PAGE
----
…Not so.  It turns out that there are a lot of things that go into creating a successful vaccination program, and I’m still working on trying to figure out how to coordinate them all.  First, one has to have a refrigerator in which to keep the vaccines.  We have this, but as I mentioned, since we don’t have electricity, it’s powered with petrol.  This means that if the person in charge of buying petrol is not very diligent, the fuel can run out and the fridge will turn off.  Petrol can only be bought in bulk in the market town, Glazoué, which is a 30 minute motorcycle ride away, and vaccines spoil quickly in the African heat.  Additionally, the thing just kind of stops working sometimes–if the “chimney” hasn’t been cleaned recently enough or if the quality of the petrol is not good or any number of unknown reasons.  So it is not always a reasonable assumption to think that we will be able to store vaccines for any period of time.  But let’s just say for the moment that the fridge is working.  The next step is to collect the vaccines from the regional hospital in Glazoué, which involves not only finding transportation to get there (possible enough if you’re willing to pay–more difficult if you’re looking for a free ride) but also filling out the necessary paperwork and getting the signature of the person responsible for the centre (who is not always present and doesn’t actually live in town).  Then upon arrival in Glazoué, you have to find the person in charge of the vaccines there (hoping that he hasn’t traveled that day or gone home early) and he has to have vaccines in stock.  Sometimes they run out and he has to go get more from a larger town with a larger hospital several hours away.  You also need to remember to pick up accessory materials, such as syringes and cotton for injections, and hope that those are also in stock.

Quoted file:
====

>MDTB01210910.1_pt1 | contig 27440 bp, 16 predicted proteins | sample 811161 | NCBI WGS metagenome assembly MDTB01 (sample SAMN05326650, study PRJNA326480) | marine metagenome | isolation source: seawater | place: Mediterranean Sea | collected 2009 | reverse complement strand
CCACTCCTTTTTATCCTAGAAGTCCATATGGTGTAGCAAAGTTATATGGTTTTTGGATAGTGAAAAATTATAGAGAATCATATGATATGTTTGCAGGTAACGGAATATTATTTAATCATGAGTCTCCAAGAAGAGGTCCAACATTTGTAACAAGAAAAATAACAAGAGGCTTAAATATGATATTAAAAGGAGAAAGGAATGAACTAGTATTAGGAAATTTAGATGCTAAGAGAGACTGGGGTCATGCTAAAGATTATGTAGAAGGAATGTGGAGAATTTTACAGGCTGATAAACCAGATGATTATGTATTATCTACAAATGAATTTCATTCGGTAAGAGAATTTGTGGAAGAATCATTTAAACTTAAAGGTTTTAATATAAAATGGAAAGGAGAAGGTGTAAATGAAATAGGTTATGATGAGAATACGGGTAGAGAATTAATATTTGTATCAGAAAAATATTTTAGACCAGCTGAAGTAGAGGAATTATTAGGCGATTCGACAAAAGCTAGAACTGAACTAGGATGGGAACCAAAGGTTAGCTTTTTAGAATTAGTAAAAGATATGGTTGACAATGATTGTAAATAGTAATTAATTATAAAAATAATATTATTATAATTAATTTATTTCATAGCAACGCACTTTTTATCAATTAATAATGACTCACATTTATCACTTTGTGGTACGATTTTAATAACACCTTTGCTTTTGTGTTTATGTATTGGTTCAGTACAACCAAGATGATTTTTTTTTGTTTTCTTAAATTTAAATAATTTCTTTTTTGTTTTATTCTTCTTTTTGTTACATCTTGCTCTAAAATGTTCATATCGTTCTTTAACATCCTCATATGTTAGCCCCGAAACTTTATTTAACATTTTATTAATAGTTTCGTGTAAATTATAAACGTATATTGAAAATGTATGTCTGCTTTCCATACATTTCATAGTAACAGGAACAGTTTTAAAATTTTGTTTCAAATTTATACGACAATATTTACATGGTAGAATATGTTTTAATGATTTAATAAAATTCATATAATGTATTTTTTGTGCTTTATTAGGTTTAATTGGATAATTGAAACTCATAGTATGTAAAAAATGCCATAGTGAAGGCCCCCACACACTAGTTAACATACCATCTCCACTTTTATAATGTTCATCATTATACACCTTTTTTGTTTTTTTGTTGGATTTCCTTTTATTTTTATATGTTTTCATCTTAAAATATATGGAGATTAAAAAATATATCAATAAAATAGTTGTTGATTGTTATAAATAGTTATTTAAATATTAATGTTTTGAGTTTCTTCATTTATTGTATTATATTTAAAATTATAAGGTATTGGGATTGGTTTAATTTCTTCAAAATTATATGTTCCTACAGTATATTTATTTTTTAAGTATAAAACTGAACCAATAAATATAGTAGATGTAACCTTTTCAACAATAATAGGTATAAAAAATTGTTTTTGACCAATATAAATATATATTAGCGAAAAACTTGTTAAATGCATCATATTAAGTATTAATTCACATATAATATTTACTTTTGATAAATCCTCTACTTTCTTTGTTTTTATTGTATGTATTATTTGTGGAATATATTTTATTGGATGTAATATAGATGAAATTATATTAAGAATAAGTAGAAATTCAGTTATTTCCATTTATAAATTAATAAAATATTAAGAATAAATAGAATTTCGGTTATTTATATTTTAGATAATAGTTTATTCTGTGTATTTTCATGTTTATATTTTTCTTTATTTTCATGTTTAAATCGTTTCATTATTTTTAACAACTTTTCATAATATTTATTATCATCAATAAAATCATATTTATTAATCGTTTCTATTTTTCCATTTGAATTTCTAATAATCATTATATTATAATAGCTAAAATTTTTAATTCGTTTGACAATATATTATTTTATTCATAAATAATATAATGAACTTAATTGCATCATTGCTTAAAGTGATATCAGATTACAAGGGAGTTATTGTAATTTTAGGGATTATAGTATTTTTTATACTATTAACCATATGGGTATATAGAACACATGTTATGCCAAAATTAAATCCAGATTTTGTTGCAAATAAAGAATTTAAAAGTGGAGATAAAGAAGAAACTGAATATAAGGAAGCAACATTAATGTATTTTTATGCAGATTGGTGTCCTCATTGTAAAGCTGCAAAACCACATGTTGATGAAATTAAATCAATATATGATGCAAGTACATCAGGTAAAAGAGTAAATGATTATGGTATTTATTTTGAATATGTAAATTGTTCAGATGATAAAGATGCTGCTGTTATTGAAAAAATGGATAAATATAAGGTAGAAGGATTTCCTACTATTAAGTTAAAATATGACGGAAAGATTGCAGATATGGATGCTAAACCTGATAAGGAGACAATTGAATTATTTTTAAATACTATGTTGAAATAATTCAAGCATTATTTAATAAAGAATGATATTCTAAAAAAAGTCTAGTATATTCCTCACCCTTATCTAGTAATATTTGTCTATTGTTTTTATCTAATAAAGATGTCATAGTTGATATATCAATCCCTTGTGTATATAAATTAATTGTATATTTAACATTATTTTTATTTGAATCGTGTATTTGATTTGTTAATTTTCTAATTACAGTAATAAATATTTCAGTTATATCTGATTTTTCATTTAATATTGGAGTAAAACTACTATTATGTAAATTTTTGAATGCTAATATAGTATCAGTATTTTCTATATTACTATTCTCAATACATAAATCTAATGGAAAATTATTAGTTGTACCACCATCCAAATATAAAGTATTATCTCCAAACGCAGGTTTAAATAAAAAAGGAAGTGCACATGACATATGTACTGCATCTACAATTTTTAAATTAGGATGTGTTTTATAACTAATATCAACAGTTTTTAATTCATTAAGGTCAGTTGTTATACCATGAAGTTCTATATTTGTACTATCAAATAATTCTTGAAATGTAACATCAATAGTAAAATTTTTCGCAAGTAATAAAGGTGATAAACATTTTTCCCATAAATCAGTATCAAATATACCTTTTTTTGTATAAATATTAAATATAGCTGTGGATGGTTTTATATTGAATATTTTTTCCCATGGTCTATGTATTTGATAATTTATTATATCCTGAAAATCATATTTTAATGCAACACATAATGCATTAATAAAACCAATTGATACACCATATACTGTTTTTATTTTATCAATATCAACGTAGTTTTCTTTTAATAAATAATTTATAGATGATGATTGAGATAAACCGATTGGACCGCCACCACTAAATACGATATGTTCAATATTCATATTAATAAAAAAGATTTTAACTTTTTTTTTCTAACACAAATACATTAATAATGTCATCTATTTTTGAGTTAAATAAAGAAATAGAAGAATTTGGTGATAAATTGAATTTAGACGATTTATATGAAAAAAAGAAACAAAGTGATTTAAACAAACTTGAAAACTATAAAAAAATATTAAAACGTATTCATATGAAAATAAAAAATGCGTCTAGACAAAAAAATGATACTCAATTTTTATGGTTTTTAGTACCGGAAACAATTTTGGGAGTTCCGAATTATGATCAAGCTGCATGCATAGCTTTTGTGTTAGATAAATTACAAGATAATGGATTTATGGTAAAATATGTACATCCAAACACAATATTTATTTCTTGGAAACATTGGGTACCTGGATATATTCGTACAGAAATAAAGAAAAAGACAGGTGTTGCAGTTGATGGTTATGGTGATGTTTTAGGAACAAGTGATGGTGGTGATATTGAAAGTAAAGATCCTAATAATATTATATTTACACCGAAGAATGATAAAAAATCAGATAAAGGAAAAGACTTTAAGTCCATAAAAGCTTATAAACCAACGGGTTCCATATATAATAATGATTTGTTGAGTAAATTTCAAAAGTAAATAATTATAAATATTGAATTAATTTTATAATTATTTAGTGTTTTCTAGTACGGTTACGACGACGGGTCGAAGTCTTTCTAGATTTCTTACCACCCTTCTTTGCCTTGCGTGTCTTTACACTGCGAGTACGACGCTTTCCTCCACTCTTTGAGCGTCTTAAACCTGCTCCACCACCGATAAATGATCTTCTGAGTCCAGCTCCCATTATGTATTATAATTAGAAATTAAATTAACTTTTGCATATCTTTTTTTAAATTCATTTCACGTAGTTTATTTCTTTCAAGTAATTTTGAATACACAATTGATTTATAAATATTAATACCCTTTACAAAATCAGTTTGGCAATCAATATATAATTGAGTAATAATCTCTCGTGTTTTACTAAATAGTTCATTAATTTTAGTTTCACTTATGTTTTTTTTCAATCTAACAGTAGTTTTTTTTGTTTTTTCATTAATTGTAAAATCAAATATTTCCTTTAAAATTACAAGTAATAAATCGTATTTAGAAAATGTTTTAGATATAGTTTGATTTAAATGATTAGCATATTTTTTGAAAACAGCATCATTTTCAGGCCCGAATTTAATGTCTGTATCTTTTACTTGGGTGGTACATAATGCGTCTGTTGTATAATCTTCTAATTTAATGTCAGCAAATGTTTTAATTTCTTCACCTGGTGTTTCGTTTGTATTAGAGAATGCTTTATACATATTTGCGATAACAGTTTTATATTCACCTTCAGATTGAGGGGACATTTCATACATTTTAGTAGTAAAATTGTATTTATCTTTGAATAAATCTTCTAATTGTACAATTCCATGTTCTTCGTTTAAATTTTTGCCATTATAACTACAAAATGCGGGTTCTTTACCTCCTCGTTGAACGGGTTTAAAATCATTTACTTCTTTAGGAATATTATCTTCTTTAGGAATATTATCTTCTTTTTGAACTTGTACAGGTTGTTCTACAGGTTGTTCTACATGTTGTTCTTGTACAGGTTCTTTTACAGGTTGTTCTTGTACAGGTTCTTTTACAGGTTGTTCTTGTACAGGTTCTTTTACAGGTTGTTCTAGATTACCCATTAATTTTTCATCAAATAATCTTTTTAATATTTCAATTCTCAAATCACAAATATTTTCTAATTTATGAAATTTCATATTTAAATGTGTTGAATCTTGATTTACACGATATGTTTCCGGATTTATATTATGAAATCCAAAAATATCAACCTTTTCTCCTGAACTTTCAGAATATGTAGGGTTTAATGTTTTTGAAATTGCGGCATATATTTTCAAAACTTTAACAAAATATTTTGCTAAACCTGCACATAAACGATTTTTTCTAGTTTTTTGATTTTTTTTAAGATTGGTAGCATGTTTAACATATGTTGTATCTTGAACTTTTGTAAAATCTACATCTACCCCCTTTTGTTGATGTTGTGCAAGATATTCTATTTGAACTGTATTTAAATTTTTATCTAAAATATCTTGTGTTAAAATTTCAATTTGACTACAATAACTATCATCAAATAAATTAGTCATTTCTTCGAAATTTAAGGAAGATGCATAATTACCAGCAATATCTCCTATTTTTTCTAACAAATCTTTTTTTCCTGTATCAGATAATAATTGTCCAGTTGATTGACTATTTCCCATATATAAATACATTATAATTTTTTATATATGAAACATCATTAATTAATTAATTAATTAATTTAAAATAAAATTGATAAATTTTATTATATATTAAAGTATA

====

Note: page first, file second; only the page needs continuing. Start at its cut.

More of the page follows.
Assuming all of the above steps went smoothly, you can start making plans to actually do the vaccinating.  My town is the seat of a county-type area, and as such, our health center is responsible for vaccinating in many of the smaller surrounding villages which do not have health centers or whose health workers are not trained in vaccination.  This is the part of the vaccination program I am aiming to strengthen; we do a fairly good job of reaching the people in town with our weekly vaccination session, but in the surrounding villages, the ball is really being dropped.  But to do mobile vaccination like that, you have the problems of transportation (who will drive? How many motorcycles do you need? How bad is the road that leads to the destination? Some of the places can’t be reached during the rainy season…), paying for gas, alerting the target population, taking into account events that will interfere with vaccination (such as market days and harvest season for certain crops), and making sure the work at the health center is covered while the vaccinating team is gone.  Remember, this is in addition to all the other things mentioned above.  And if even one of these pieces is not aligned, the whole plan falls apart.  And since our target population are farmers, if we don’t get moving very early in the morning, we have lost the day in terms of vaccinating, because the majority of the mothers will have gone to the fields by 8 or 9AM.

So it’s a struggle.  I am making progress, and that’s not the only project I’m working on.  I’m also doing health education-type work, laying the groundwork for a nutritional monitoring system, and trying to strengthen various parts of the town’s infrastructure in relation to health (such as installing hand-washing stations at the schools and working to expand the available foods in the market).  But as I said, none of it is as simple as it sounds like it would be.  For every project that I can explain in a few words, there are about eighteen steps and seventeen people who need to do something to make it work, and some days I wonder if I am fighting a losing battle.  Maybe I am, but I’ve never been one to back down from a challenge, and I rather think it’s my purpose in life to do the things that other people neglect because the think they are impossible or not worthwhile.  So I guess that means that my life won’t be easy.  And hey, as long as it’s going to be difficult, I might as well have fun and get some interesting stories along the way, right?

P.S. I posted new photos this weekend, and Rafiki has now gotten himself stuck in the mango tree two times.  I think he is either going to learn how to get out of the tree or not to climb it soon.  I’ll keep you updated.